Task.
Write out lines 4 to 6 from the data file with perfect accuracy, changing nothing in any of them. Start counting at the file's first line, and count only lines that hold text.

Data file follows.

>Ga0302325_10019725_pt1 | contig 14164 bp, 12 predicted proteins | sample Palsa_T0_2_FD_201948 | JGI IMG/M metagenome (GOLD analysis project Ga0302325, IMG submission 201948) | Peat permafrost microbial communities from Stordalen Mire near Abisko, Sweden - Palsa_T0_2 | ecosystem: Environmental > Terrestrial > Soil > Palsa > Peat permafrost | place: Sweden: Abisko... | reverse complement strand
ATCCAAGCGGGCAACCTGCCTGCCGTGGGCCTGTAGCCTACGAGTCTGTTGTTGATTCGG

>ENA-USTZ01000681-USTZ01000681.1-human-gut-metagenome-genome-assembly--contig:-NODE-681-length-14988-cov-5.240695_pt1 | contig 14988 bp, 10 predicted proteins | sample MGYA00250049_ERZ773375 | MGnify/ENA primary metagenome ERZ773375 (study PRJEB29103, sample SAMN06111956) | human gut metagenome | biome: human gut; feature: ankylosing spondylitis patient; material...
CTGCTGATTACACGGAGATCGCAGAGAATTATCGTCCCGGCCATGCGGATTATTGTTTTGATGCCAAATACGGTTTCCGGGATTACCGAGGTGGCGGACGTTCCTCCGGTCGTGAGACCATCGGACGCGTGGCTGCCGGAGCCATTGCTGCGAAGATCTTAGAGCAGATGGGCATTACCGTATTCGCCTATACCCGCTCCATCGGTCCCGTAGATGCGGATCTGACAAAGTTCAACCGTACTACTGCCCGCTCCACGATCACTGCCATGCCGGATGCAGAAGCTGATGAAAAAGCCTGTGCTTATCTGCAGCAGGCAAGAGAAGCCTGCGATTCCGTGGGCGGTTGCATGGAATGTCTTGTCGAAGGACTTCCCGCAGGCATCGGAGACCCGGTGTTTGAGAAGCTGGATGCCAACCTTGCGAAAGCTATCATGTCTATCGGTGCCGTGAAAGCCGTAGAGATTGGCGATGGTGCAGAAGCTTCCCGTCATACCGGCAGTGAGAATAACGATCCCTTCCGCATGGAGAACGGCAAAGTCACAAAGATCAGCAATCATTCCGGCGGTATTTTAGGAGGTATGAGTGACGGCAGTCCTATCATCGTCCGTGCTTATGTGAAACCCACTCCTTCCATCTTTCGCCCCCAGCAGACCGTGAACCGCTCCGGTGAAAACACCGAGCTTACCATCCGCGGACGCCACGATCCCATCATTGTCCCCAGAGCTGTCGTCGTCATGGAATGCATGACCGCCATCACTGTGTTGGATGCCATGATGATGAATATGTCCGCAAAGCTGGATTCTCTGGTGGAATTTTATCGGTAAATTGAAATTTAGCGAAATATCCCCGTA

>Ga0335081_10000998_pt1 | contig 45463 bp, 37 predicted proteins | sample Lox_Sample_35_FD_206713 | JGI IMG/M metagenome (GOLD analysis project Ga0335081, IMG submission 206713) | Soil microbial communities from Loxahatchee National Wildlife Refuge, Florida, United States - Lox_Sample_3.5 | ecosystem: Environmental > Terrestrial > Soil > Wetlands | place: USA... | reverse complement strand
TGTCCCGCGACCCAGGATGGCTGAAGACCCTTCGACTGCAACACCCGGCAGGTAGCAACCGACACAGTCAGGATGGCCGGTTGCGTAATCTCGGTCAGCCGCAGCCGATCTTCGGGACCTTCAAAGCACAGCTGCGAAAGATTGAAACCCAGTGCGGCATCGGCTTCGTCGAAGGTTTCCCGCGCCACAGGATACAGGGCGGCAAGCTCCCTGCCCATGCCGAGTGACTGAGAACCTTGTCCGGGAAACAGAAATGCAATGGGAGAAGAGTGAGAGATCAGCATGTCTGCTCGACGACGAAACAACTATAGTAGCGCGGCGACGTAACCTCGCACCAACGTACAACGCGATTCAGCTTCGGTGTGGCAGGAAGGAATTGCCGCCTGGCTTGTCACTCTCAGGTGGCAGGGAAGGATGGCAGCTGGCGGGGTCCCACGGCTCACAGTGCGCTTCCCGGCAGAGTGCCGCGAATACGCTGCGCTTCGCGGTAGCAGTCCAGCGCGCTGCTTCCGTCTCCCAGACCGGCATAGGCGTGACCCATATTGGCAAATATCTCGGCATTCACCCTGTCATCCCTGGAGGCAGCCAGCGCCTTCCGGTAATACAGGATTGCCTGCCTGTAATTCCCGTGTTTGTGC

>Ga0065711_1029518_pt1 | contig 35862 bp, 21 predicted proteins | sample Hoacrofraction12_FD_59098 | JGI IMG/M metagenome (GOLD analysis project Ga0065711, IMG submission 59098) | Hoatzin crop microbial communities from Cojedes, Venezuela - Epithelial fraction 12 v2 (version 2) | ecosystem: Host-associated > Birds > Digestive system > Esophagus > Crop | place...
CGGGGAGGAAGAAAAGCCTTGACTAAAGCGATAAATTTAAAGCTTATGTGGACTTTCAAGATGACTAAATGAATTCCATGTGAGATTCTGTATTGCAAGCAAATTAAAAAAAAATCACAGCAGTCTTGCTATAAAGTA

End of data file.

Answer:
CTGCTGATTACACGGAGATCGCAGAGAATTATCGTCCCGGCCATGCGGATTATTGTTTTGATGCCAAATACGGTTTCCGGGATTACCGAGGTGGCGGACGTTCCTCCGGTCGTGAGACCATCGGACGCGTGGCTGCCGGAGCCATTGCTGCGAAGATCTTAGAGCAGATGGGCATTACCGTATTCGCCTATACCCGCTCCATCGGTCCCGTAGATGCGGATCTGACAAAGTTCAACCGTACTACTGCCCGCTCCACGATCACTGCCATGCCGGATGCAGAAGCTGATGAAAAAGCCTGTGCTTATCTGCAGCAGGCAAGAGAAGCCTGCGATTCCGTGGGCGGTTGCATGGAATGTCTTGTCGAAGGACTTCCCGCAGGCATCGGAGACCCGGTGTTTGAGAAGCTGGATGCCAACCTTGCGAAAGCTATCATGTCTATCGGTGCCGTGAAAGCCGTAGAGATTGGCGATGGTGCAGAAGCTTCCCGTCATACCGGCAGTGAGAATAACGATCCCTTCCGCATGGAGAACGGCAAAGTCACAAAGATCAGCAATCATTCCGGCGGTATTTTAGGAGGTATGAGTGACGGCAGTCCTATCATCGTCCGTGCTTATGTGAAACCCACTCCTTCCATCTTTCGCCCCCAGCAGACCGTGAACCGCTCCGGTGAAAACACCGAGCTTACCATCCGCGGACGCCACGATCCCATCATTGTCCCCAGAGCTGTCGTCGTCATGGAATGCATGACCGCCATCACTGTGTTGGATGCCATGATGATGAATATGTCCGCAAAGCTGGATTCTCTGGTGGAATTTTATCGGTAAATTGAAATTTAGCGAAATATCCCCGTA

>Ga0335081_10000998_pt1 | contig 45463 bp, 37 predicted proteins | sample Lox_Sample_35_FD_206713 | JGI IMG/M metagenome (GOLD analysis project Ga0335081, IMG submission 206713) | Soil microbial communities from Loxahatchee National Wildlife Refuge, Florida, United States - Lox_Sample_3.5 | ecosystem: Environmental > Terrestrial > Soil > Wetlands | place: USA... | reverse complement strand
TGTCCCGCGACCCAGGATGGCTGAAGACCCTTCGACTGCAACACCCGGCAGGTAGCAACCGACACAGTCAGGATGGCCGGTTGCGTAATCTCGGTCAGCCGCAGCCGATCTTCGGGACCTTCAAAGCACAGCTGCGAAAGATTGAAACCCAGTGCGGCATCGGCTTCGTCGAAGGTTTCCCGCGCCACAGGATACAGGGCGGCAAGCTCCCTGCCCATGCCGAGTGACTGAGAACCTTGTCCGGGAAACAGAAATGCAATGGGAGAAGAGTGAGAGATCAGCATGTCTGCTCGACGACGAAACAACTATAGTAGCGCGGCGACGTAACCTCGCACCAACGTACAACGCGATTCAGCTTCGGTGTGGCAGGAAGGAATTGCCGCCTGGCTTGTCACTCTCAGGTGGCAGGGAAGGATGGCAGCTGGCGGGGTCCCACGGCTCACAGTGCGCTTCCCGGCAGAGTGCCGCGAATACGCTGCGCTTCGCGGTAGCAGTCCAGCGCGCTGCTTCCGTCTCCCAGACCGGCATAGGCGTGACCCATATTGGCAAATATCTCGGCATTCACCCTGTCATCCCTGGAGGCAGCCAGCGCCTTCCGGTAATACAGGATTGCCTGCCTGTAATTCCCGTGTTTGTGC